If you're convicted of a criminal offense, will you lose your license to practice medicine? The answer may depend partially on what crime you committed and partially on the state in which you live. This is what you should know about criminal convictions, your medical license, and your ability to continue to practice in general:
The Reaction Of The State Licensing Board
Most states have a set of professional standards to which they expect doctors to adhere. A conviction of any sort, even a misdemeanor, could easily result in a finding of professional misconduct when put before the licensing board.
Many doctors are under the impression that they won't lose their license if the crime has nothing to do with their behavior as a doctor. They might expect to lose their license to practice if they are convicted of selling prescriptions or assaulting a patient. However, crimes of moral turpitude, like embezzlement and tax evasion can also lead to the loss of their license as well.
However, what can happen and what does happen may vary widely. While most states require physicians to report a conviction or guilty plea to the licensing board, the reaction to that information may not impact your license at all or for long. Studies indicate that only around 40% of doctors who are convicted of criminal misconduct directly related to the practice of medicine have their licenses revoked.
The Problem With Federal Healthcare Programs
Even if you avoid losing your state license to practice, you may still run into problems with federal healthcare programs that could affect your ability to practice. The Centers For Medicare and Medicaid Services (CMS) can revoke your privilege to bill for treatment under those services for a number of crimes that it deems detrimental to the programs or beneficiaries.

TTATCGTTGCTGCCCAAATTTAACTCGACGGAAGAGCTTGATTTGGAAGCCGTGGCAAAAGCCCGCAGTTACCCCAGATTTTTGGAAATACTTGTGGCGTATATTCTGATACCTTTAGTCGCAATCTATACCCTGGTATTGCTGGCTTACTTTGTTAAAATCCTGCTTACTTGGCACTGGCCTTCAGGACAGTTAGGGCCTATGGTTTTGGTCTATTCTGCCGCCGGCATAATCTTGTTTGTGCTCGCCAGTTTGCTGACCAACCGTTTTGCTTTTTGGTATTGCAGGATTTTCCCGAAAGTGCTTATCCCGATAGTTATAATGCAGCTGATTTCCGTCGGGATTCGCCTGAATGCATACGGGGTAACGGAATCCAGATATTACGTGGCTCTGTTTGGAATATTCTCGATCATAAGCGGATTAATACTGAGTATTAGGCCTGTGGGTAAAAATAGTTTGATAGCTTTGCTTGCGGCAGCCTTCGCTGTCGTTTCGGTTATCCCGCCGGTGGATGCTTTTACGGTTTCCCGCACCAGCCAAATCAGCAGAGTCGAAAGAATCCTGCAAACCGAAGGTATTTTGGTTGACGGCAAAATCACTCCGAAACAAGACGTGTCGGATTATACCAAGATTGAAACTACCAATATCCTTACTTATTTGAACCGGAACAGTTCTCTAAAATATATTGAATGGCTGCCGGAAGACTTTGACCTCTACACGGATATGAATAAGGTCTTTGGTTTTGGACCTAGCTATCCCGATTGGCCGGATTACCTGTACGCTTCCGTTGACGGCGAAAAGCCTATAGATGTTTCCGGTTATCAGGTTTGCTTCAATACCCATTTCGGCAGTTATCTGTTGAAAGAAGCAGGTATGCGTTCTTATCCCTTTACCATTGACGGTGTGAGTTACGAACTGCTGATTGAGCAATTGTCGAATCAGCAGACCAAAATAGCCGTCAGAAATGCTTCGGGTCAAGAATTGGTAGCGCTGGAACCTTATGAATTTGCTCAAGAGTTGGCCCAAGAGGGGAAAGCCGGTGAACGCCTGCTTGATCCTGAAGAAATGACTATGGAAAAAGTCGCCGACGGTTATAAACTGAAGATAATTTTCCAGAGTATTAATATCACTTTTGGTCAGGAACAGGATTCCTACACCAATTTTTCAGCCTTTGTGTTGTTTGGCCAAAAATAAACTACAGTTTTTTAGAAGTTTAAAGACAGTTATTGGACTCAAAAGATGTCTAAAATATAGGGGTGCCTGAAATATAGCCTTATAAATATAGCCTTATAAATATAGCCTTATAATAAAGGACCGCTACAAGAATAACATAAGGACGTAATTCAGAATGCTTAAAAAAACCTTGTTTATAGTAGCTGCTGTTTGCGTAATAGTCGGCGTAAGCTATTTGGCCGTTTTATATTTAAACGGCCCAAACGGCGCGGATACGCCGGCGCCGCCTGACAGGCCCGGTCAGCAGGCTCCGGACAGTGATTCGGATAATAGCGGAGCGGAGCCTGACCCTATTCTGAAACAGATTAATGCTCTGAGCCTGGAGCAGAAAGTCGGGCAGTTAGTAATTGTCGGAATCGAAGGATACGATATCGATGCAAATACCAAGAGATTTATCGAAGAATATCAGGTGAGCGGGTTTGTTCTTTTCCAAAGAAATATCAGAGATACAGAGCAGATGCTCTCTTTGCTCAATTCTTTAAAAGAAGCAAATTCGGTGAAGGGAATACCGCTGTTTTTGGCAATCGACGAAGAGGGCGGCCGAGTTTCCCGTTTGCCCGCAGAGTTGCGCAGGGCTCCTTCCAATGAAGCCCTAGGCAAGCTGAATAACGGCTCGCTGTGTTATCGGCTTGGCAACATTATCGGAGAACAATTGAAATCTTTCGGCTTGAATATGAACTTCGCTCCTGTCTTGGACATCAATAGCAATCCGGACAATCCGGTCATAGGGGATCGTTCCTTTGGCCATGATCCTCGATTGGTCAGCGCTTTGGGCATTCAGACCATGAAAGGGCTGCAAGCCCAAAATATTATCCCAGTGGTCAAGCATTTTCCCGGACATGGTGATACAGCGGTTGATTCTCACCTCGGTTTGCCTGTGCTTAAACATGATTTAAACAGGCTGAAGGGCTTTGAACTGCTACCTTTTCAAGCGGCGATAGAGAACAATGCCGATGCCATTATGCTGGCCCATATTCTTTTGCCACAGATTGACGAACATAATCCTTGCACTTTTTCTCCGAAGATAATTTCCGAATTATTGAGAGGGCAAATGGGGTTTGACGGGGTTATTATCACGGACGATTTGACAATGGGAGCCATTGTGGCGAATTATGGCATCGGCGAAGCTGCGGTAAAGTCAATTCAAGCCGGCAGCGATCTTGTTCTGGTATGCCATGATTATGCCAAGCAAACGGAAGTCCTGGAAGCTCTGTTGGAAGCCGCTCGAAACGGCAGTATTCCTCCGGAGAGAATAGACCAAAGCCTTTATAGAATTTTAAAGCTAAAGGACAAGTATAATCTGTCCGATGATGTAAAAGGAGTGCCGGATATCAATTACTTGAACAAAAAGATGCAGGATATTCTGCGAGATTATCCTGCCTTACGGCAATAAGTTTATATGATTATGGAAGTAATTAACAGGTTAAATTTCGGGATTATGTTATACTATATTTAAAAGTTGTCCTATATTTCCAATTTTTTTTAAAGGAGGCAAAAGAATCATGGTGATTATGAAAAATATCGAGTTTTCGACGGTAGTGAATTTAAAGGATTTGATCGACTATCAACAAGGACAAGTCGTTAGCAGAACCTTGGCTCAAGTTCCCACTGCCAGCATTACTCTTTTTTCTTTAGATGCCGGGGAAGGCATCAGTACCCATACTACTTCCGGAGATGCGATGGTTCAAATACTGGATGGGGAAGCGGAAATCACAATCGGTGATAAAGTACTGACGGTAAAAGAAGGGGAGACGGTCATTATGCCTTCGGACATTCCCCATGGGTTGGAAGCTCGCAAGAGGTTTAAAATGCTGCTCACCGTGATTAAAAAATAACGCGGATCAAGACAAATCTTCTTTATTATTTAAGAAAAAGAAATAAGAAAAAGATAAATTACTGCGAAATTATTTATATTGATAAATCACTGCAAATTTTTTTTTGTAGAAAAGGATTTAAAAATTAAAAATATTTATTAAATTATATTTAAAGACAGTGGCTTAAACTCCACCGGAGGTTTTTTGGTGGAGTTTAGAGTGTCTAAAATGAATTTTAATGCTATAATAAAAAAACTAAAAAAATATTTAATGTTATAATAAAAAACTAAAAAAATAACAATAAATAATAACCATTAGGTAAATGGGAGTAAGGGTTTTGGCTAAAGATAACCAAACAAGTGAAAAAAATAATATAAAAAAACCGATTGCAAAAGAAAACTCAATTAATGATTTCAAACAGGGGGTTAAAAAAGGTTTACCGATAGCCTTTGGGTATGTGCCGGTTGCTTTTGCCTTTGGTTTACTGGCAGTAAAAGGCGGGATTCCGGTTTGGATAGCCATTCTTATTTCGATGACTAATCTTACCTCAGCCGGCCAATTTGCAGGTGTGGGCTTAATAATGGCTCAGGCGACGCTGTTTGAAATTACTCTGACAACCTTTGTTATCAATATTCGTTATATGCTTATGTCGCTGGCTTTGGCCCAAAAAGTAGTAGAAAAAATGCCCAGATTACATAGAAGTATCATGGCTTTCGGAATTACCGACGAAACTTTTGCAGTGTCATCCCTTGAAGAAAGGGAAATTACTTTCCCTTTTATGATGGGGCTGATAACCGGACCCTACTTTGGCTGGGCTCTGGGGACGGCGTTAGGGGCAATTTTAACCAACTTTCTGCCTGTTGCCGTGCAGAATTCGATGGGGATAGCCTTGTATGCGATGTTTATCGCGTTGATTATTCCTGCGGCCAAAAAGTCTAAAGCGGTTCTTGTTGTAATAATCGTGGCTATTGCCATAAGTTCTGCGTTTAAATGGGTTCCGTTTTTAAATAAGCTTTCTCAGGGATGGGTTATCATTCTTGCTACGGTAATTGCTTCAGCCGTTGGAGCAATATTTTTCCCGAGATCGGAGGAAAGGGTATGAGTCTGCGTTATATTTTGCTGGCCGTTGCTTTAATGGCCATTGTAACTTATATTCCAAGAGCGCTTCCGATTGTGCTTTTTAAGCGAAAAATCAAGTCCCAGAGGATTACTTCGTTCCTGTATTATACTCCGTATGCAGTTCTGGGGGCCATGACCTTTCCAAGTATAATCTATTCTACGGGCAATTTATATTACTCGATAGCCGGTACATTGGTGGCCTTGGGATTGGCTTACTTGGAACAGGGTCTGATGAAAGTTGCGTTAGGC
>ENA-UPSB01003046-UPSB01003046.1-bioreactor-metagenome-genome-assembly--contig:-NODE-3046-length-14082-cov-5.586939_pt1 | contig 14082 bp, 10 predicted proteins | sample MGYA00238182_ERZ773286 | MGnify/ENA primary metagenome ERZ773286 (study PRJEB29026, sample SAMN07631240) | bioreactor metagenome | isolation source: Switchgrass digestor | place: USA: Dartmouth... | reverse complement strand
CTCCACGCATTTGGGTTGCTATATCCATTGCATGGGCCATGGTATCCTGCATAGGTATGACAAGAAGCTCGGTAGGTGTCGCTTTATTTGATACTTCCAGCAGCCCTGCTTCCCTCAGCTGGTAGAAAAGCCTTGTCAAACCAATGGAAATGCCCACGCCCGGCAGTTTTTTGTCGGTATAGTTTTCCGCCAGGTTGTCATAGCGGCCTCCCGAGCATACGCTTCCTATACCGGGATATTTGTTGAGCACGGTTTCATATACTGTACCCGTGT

Felony crimes like murder, rape, and assault are specifically listed and probably not surprising. However, you can also lose your right to bill if you've been convicted of a financial crime or any crime that the CMS decides could negatively impact patient care. While this doesn't affect your license to practice, it can be very problematic because not being able to bill those programs can cripple a physician's ability to make a living.
The Response From Your Employer Or Partners
If you are in a partnership with other physicians or work for a hospital or clinic, a criminal conviction could result in your termination if you are subject to a morality clause. Most clinics, hospitals, and medical partnerships are understandably concerned with their public reputation. Your conviction or guilty plea to a crime could result in your dismissal.
If you're a physician that's accused of a crime, consult an attorney right away, even if the penalty for the crime doesn't seem severe or the crime isn't related to your profession. The potential impact on your career and ability to practice is severe.
For more information, contact The Law Office of James W. Winslow, P.C. or a similar firm.